PORTLAND, Maine, June 8, 2016 /PRNewswire/ -- Guiding Stars, North America's leading nutrition guidance program, today announced that the organization has updated its approach to factoring dietary cholesterol into its ratings system in response to evolving scientific evidence and changes reflected in the latest 2015 Dietary Guidelines for Americans. Guiding Stars' patented nutrition rating algorithm no longer imposes debits on foods that contain dietary cholesterol. Under the new algorithm, only foods with the very highest amounts of dietary cholesterol, 300 mg or more per 100 calories, will not earn stars.
The new algorithm allows nutritious yet cholesterol-containing foods like eggs and shrimp to earn stars. The inclusion of eggs in particular is a positive development for consumers who are looking for affordable, nutrient-dense sources of high quality protein. Classified by many as a "nutritional powerhouse," eggs are rich in essential amino acids, vitamins and minerals, and antioxidants. In the past, the scientific consensus among many nutrition and medical experts was that people should limit their intake of eggs due to the food's high cholesterol levels, but current research finds no significant link between dietary cholesterol and heart disease or stroke.
"The science on dietary cholesterol has evolved," said Leslie Fischer, PhD, MPH, RD, a Scientific Advisor at Guiding Stars. Dr. Fischer is a co-founder of Nutrigenetics Specialists and former faculty member in the nutrition department at the University of North Carolina. "Recent research shows that for most individuals, blood cholesterol is the primary driver of heart disease and associated adverse health conditions, not dietary cholesterol. The research also indicates that dietary cholesterol isn't as much of a factor in overall blood cholesterol levels as we once thought. As the top nutrition guidance program, Guiding Stars is committed to providing evidence-based ratings to help consumers make healthy choices, so the algorithm was changed to reflect the new scientific consensus."
Launched in 2006, Guiding Stars leveraged a Scientific Advisory Panel of noted nutrition and public health experts from across the country to develop the food rating system. Based on a patented and transparent algorithm that objectively evaluates the nutritional quality of foods, Guiding Stars assigns one star for good, two for better and three stars for foods with the best nutritional value. Simple-to-understand Guiding Stars ratings appear at major grocery chains and food service facilities at thousands of locations across the U.S. and Canada and online, where Guiding Stars provides healthy recipes as well as additional information to help people choose foods wisely.
"For 10 years, Guiding Stars has helped people make better choices as they load their grocery carts, choose items in a cafeteria or plan home-cooked meals," said Jim McBride, Director, Guiding Stars Licensing Company. "I am pleased that we have updated the algorithm to align with the new 2015 Dietary Guidelines for Americans. By revising the cholesterol debits, the star values will increase on more than 350 packaged foods, 60 single ingredient whole foods, and over 400 Guiding Stars recipes. We expect that consumers will find these changes helpful in offering an even greater variety of nutritious choices to consider for themselves and their families." McBride added that Guiding Stars always stays current with and responds to evolving scientific evidence and new consensuses. "We're already examining the implications of the pending changes by the FDA to the Nutrition Facts label. We are aligned on providing greater transparency for the consumer."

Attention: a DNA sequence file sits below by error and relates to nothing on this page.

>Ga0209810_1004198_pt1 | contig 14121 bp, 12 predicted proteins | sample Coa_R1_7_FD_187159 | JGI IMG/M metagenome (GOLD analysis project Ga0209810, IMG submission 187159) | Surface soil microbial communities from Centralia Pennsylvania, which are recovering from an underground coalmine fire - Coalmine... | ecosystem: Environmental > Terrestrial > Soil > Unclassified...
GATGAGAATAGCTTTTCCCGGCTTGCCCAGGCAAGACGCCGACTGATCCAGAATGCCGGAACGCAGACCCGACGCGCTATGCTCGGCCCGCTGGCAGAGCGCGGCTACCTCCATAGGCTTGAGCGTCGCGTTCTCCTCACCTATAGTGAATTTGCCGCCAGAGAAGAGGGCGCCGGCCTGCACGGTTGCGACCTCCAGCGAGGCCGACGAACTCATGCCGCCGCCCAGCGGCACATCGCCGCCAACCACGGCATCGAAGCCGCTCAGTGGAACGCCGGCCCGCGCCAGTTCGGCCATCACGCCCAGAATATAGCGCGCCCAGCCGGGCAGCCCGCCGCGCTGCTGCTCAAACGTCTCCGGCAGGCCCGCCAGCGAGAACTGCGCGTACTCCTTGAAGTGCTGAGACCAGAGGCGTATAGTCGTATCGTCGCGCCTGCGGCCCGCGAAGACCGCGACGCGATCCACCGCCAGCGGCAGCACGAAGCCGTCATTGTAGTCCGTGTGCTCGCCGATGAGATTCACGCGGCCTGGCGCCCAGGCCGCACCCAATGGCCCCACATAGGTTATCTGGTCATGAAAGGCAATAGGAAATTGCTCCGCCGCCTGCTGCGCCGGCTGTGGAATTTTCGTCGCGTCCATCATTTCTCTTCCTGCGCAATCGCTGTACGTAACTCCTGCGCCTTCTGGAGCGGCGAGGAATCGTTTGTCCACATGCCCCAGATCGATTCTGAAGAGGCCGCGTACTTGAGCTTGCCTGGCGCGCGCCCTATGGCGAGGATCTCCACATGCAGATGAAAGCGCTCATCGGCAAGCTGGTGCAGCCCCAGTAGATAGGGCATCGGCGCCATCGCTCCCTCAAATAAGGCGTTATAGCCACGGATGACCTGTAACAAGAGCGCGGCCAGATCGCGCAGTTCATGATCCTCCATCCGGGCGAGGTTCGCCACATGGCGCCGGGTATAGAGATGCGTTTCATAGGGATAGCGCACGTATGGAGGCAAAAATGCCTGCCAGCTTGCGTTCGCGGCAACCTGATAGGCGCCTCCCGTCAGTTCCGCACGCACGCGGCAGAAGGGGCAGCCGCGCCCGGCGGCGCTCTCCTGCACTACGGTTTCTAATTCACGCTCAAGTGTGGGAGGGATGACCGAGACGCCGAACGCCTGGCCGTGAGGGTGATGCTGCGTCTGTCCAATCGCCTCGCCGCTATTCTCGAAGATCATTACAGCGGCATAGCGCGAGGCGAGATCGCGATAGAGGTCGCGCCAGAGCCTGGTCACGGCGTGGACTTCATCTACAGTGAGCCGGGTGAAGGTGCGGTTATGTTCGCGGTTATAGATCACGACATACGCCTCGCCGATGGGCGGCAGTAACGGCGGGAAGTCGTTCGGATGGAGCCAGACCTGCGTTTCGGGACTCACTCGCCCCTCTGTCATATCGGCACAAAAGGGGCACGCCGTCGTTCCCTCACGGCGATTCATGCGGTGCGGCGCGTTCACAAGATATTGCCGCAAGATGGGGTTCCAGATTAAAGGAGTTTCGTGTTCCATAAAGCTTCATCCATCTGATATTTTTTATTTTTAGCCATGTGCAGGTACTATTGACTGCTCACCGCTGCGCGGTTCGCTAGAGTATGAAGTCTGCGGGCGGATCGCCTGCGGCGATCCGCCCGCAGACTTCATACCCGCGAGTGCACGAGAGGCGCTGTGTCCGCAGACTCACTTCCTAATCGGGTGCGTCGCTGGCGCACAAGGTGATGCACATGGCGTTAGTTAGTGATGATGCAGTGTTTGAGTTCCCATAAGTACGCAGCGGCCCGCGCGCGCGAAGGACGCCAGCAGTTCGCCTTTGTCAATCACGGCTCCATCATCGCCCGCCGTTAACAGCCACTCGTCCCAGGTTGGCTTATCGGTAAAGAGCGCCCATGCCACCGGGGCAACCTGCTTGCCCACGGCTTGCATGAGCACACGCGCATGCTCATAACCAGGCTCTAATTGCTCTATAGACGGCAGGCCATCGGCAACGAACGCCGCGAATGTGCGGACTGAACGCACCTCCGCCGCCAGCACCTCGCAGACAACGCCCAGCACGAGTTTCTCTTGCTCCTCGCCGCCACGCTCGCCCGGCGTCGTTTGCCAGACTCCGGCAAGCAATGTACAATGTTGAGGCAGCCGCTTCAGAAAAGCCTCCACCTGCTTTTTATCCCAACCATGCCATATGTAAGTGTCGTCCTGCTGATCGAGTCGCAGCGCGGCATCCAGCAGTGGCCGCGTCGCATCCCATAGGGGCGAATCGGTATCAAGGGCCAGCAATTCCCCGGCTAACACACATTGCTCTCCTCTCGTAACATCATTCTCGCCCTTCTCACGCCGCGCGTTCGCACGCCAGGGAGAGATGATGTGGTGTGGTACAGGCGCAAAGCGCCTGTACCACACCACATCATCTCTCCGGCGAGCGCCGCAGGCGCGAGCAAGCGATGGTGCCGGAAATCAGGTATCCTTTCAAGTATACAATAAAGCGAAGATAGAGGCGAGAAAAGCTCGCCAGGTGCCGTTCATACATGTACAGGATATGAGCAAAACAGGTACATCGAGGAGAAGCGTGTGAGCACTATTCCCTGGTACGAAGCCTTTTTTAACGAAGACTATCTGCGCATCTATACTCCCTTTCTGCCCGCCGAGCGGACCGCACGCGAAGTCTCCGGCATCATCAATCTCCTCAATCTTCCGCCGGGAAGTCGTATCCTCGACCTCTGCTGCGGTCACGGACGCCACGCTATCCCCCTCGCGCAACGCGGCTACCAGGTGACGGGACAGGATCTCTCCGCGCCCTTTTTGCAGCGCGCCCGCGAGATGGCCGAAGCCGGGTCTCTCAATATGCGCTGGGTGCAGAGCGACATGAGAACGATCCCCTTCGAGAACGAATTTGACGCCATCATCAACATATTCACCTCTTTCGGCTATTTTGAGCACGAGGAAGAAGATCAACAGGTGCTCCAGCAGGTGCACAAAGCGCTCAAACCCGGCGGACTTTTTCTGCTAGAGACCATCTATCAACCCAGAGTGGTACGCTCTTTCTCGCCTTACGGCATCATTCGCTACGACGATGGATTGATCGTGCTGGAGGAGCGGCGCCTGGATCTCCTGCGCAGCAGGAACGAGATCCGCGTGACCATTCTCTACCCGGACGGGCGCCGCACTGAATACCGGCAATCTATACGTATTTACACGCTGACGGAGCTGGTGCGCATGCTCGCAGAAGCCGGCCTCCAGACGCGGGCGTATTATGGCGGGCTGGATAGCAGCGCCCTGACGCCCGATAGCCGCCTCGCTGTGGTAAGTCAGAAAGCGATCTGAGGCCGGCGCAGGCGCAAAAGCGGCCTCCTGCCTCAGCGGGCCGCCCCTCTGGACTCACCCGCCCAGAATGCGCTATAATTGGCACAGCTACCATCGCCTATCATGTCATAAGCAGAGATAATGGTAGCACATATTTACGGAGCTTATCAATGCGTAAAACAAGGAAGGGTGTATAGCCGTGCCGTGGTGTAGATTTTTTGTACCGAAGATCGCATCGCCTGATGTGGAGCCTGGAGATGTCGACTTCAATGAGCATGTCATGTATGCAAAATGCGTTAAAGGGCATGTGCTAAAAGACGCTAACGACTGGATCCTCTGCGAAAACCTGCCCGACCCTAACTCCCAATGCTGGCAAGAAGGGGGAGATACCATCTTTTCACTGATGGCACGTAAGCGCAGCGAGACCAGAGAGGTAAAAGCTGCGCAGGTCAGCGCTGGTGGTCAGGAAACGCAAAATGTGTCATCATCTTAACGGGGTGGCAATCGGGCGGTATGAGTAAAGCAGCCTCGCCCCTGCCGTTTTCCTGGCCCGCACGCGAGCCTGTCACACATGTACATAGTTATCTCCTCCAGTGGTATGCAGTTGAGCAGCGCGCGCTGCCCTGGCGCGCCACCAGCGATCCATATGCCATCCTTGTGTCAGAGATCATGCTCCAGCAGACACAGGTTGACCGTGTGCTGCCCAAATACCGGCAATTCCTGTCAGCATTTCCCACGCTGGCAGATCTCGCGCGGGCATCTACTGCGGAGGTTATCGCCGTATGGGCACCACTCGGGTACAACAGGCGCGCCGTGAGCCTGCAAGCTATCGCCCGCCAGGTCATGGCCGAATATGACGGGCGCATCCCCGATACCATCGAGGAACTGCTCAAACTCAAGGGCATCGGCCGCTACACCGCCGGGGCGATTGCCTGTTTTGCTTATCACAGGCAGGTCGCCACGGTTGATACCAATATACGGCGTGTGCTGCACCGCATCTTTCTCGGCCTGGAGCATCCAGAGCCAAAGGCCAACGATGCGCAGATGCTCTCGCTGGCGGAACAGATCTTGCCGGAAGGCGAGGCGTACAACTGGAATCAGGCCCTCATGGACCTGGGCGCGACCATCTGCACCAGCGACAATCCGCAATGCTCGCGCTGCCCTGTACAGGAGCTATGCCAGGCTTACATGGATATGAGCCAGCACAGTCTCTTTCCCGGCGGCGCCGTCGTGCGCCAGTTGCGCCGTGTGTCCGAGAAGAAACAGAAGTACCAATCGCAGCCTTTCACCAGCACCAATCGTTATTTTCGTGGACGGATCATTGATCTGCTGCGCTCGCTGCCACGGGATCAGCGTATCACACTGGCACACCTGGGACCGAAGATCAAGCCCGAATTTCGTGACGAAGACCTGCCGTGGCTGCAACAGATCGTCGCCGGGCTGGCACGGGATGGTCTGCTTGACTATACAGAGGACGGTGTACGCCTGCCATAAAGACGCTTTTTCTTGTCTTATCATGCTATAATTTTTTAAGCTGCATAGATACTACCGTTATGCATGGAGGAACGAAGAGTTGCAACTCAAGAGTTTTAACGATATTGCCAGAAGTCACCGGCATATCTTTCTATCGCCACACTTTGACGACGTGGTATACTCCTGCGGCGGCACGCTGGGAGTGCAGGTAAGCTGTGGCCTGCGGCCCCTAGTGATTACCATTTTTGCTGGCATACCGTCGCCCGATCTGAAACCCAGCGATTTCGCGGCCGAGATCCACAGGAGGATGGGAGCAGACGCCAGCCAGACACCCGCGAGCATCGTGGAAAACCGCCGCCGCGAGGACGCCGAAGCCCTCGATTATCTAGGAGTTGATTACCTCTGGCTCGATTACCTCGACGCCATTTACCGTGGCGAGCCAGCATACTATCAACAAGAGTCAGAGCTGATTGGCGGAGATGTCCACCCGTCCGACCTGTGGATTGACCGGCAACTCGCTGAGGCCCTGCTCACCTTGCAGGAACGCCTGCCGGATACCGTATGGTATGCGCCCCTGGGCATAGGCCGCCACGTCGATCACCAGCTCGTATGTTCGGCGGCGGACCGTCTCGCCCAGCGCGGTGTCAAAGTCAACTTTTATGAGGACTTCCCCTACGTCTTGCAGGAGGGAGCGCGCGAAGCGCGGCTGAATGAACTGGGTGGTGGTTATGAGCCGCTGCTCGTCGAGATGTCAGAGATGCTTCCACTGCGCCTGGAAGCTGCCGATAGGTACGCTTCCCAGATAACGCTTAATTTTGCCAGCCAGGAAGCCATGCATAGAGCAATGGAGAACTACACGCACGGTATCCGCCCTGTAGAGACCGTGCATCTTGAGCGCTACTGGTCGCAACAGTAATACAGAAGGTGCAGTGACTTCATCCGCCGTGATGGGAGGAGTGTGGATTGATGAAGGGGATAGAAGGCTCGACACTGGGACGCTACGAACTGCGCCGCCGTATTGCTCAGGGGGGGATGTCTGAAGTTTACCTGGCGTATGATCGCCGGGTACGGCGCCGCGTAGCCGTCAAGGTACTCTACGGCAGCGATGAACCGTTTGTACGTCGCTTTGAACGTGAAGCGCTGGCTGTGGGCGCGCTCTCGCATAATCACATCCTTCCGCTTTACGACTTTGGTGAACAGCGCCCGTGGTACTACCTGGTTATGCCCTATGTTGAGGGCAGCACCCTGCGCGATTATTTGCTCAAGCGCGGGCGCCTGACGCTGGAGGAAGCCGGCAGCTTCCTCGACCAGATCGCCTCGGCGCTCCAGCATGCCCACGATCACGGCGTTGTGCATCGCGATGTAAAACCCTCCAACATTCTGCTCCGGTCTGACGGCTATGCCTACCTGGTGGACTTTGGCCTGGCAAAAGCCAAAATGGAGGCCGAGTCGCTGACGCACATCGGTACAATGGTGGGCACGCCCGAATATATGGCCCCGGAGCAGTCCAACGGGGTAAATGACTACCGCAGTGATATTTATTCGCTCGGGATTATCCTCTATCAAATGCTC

For maximum transparency, the Guiding Stars algorithm and ratings criteria are publicly available and accessible on the organization's website. The program uses information from the Nutrition Facts Panel and ingredients lists that appear on food packaging as well as nutrition data from the USDA National Nutrient Database, synthesizing information that consumers typically find confusing and difficult to read into a simple visual cue that indicates nutritional value. By using an algorithm to create a score based on the assignment of credits and debits, Guiding Stars makes it clear which foods provide the best nutrition, and that makes it easy for anyone to choose more nutritious foods.
To learn more about the Guiding Stars program, please visit www.guidingstars.com.
About Guiding Stars
Since 2006, the Guiding Stars nutrition guidance program has helped millions of consumers make more nutritious food choices. Based on its U.S. and Canadian patented nutrition rating algorithm, the program provides a simple, easy-to-understand tool for making good nutrition choices and is designed to make a positive and lasting impact on public health. Guiding Stars is currently in more than 1,500 supermarkets in the U.S., including Hannaford, Food Lion, Homeland, Marsh Supermarkets, B&R and Price Chopper (Kansas City). In Canada, Guiding Stars is offered exclusively through Loblaw Companies Limited, and is currently in more than 900 stores from British Columbia to Newfoundland through Loblaws and its affiliated banner stores Atlantic Superstore®, Dominion®, Fortinos®, ProvigoMC, ProvigoMC Le Marche, Real Canadian Superstore®, Save Easy®, Valu-mart®, Your Independent Grocer® and Zehrs®. Guiding Stars can also be found in public school, college and hospital dining facilities and is accessible through the Shopper mobile app for iOS devices. For more information, visit www.guidingstars.com.
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SOURCE Guiding Stars